Infants of the Spring Essay - Critical Essays

Wallace Thurman

Critical Context

Thurman’s second novel, Infants of the Spring, is part of a body of African American literature, written during the Harlem Renaissance and after, that is as critical of black people as it is of the conditions that black people struggle against. Like his contemporaries Richard Bruce Nugent, Aaron Douglas, Nella Larsen, and Langston Hughes, for example, Thurman often turned his critical eye on black leaders and black middle-class society.

Thurman’s attempts to offer alternatives for black artists, especially the younger ones who had something new to say, are contained in Fire!!, a literary journal he founded and edited, and Harlem, a more general and less bold periodical. Furthermore, in his first novel, The Blacker the Berry (1929), he castigated the black middle-class community for its negative treatment of darker-complexioned African Americans and its adherence to white middle-class values that often had little to recommend them.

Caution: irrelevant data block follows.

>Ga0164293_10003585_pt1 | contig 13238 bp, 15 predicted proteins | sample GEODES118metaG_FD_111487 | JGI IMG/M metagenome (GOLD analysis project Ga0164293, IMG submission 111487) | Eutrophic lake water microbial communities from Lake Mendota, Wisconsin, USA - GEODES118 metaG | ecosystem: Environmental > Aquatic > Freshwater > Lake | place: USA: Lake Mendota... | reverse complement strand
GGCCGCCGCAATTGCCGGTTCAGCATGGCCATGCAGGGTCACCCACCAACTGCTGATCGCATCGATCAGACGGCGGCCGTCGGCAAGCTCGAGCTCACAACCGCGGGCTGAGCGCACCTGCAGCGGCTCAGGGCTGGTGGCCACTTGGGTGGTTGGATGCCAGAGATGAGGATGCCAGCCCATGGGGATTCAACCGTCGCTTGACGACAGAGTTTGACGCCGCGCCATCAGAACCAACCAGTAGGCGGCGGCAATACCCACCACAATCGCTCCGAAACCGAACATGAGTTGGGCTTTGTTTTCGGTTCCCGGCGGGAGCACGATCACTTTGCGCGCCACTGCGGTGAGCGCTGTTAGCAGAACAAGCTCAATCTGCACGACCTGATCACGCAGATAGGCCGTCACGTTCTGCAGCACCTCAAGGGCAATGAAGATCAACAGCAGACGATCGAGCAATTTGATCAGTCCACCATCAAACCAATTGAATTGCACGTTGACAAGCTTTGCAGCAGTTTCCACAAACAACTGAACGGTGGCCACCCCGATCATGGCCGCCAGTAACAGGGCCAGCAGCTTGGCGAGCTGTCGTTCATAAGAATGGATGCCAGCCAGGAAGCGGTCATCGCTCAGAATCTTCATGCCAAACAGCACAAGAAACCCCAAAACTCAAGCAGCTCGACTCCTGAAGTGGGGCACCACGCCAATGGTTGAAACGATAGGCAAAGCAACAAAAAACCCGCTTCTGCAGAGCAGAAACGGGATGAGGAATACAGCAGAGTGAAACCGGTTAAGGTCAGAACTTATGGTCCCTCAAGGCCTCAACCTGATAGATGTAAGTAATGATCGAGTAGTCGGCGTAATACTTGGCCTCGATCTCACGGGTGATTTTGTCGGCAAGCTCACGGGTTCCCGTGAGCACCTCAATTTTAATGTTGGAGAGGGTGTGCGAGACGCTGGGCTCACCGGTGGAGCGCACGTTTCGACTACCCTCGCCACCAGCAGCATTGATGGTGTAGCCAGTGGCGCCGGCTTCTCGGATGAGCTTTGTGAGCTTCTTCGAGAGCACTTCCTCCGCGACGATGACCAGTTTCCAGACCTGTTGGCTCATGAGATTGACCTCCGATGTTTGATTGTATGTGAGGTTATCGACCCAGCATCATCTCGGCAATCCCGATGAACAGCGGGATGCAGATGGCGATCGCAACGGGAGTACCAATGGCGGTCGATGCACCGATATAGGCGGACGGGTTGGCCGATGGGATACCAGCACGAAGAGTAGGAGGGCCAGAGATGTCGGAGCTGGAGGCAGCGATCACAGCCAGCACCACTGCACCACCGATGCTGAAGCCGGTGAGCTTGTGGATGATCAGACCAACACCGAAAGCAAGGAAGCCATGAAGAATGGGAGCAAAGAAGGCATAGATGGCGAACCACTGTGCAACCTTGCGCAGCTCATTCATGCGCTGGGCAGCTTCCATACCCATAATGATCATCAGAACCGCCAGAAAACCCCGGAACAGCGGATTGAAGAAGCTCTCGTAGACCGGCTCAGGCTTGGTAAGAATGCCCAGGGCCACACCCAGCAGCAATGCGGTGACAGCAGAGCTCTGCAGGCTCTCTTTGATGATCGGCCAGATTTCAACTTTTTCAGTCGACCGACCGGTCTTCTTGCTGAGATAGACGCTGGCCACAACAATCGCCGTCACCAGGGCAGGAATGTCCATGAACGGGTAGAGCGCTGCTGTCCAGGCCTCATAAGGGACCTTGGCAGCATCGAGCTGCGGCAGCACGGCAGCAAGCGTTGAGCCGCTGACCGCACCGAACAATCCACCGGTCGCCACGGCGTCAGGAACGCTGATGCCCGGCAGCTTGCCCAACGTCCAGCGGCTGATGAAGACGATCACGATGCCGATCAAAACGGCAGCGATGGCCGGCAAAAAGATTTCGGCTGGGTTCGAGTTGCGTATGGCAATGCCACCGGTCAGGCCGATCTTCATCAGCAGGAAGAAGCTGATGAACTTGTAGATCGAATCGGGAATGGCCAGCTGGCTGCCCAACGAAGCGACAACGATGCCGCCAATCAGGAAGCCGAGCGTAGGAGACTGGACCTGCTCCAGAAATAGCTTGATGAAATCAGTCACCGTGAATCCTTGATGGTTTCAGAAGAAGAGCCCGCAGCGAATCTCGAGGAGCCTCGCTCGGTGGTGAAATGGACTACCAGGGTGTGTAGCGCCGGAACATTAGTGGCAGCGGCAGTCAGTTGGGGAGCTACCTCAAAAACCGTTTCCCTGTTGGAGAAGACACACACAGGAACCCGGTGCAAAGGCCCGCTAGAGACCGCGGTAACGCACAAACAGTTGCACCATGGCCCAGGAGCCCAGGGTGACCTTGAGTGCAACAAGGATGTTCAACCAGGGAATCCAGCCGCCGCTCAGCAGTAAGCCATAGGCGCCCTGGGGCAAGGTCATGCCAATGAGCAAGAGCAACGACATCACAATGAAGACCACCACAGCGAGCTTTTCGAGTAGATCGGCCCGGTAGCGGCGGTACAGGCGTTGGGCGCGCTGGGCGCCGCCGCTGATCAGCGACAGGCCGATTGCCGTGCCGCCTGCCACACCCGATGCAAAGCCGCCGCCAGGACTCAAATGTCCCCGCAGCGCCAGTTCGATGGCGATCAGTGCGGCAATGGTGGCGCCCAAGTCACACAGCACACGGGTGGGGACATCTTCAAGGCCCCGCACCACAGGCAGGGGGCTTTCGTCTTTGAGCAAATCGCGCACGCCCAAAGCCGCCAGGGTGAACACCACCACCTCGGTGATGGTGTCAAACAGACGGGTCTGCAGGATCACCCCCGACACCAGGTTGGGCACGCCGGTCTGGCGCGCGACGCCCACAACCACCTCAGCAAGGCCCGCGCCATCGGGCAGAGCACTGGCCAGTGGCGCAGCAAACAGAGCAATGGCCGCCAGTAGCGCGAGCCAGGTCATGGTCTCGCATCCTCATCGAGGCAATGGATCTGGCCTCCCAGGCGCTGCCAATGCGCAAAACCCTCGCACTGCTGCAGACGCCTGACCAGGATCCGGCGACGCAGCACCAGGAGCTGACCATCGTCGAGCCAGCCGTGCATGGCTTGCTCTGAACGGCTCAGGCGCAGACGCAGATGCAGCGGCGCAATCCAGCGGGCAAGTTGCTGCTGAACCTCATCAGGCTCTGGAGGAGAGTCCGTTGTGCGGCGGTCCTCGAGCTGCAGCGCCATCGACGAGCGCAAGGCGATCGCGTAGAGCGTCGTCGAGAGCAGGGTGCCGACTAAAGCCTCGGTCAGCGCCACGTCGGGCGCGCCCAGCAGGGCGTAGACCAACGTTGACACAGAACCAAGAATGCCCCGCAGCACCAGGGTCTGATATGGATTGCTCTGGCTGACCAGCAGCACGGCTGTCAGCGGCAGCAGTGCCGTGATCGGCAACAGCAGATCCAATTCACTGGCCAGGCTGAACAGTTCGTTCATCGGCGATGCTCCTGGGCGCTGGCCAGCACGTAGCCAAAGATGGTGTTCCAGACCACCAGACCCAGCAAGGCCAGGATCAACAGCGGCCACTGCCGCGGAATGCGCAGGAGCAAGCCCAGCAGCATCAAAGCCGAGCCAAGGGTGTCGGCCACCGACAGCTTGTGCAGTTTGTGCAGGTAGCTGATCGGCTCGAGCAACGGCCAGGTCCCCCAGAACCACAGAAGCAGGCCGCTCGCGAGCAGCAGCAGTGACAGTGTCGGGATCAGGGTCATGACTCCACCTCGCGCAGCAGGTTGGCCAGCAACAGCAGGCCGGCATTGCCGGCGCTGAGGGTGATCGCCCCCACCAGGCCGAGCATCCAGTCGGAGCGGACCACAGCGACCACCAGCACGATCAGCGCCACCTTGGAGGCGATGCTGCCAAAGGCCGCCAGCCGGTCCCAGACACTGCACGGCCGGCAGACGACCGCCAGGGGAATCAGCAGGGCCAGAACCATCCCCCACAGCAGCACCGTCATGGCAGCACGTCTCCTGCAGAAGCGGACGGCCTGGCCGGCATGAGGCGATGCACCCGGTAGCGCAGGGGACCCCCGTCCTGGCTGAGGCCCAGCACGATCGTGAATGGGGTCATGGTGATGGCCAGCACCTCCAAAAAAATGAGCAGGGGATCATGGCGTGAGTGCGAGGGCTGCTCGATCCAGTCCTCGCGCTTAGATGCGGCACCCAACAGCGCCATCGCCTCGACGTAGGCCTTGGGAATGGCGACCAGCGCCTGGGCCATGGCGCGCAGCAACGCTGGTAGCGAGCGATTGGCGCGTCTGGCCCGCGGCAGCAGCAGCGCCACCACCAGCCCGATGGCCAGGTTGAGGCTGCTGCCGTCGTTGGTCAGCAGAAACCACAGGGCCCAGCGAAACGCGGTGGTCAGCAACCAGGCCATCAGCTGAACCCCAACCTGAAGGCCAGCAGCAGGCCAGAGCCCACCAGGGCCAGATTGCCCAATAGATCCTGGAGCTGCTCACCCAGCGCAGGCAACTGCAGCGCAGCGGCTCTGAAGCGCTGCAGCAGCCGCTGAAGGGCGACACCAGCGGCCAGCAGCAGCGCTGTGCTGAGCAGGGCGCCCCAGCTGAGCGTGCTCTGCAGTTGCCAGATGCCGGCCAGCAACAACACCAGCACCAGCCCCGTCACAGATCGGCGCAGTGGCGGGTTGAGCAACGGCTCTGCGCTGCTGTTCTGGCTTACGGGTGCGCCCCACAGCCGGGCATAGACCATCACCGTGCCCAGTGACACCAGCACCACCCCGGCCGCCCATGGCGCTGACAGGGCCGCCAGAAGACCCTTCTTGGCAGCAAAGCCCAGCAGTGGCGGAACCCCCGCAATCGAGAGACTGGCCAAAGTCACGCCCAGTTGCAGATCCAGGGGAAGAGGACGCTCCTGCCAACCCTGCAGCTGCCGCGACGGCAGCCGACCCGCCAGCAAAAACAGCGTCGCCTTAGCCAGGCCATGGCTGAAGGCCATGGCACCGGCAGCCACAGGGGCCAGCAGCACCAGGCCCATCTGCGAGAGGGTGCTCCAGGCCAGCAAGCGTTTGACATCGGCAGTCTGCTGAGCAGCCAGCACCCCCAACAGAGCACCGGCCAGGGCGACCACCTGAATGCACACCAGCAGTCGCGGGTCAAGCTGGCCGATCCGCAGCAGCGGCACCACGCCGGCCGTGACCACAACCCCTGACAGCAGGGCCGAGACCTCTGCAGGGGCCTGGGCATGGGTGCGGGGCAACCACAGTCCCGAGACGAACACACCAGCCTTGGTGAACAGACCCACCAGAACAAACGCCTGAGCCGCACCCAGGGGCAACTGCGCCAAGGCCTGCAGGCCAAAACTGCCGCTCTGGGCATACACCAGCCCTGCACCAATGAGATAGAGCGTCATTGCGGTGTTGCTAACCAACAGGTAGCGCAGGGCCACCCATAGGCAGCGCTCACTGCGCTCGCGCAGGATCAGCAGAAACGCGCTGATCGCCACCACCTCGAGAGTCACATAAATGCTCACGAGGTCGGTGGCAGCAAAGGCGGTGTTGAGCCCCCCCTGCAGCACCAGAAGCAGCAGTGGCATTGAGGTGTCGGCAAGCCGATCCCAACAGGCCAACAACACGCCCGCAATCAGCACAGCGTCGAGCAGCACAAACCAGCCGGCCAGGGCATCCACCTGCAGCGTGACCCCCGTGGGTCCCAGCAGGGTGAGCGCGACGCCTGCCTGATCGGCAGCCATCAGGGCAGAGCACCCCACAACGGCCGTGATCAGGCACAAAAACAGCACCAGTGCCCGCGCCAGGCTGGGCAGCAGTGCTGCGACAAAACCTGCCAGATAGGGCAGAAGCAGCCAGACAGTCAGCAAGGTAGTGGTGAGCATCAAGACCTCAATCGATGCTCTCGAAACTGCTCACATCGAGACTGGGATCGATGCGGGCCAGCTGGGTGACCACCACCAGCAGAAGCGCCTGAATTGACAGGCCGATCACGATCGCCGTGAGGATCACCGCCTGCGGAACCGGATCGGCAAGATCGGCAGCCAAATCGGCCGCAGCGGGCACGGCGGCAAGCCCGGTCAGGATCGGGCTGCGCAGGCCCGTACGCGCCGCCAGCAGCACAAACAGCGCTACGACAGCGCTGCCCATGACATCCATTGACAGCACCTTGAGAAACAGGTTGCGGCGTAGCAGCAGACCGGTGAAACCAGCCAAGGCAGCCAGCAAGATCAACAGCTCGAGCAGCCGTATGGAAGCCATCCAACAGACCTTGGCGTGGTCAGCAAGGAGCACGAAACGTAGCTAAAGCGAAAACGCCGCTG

Thurman’s criticism of the leaders of the Harlem Renaissance makes its most significant argument by exposing the ways in which the movement prevented younger artists from doing their work. He notes a contradiction when leaders such as Dr. Parkes (Alain Locke) insist that the movement intends to bring freedom and equality to black people but who then block the avenues through which artists might find access to an audience. Artists who challenge authority have little place to turn and no freedom to express creativity. This is disturbing to Thurman. His exposé of the temper of the cultural renaissance of the 1920’s is his resistance to cultural authority.

Most initial reviewers of Infants of the Spring either liked it or hated it. Those who applauded it thought Thurman captured a reality that was lacking in other works of the period. Those who despised it thought it was wrong of him to present dissension among black artists and leaders to the general public.

Infants of the Spring is a faithful account of one of the twentieth century’s most productive times for black artists and an account of the movement’s effects on some artists who wanted to be different.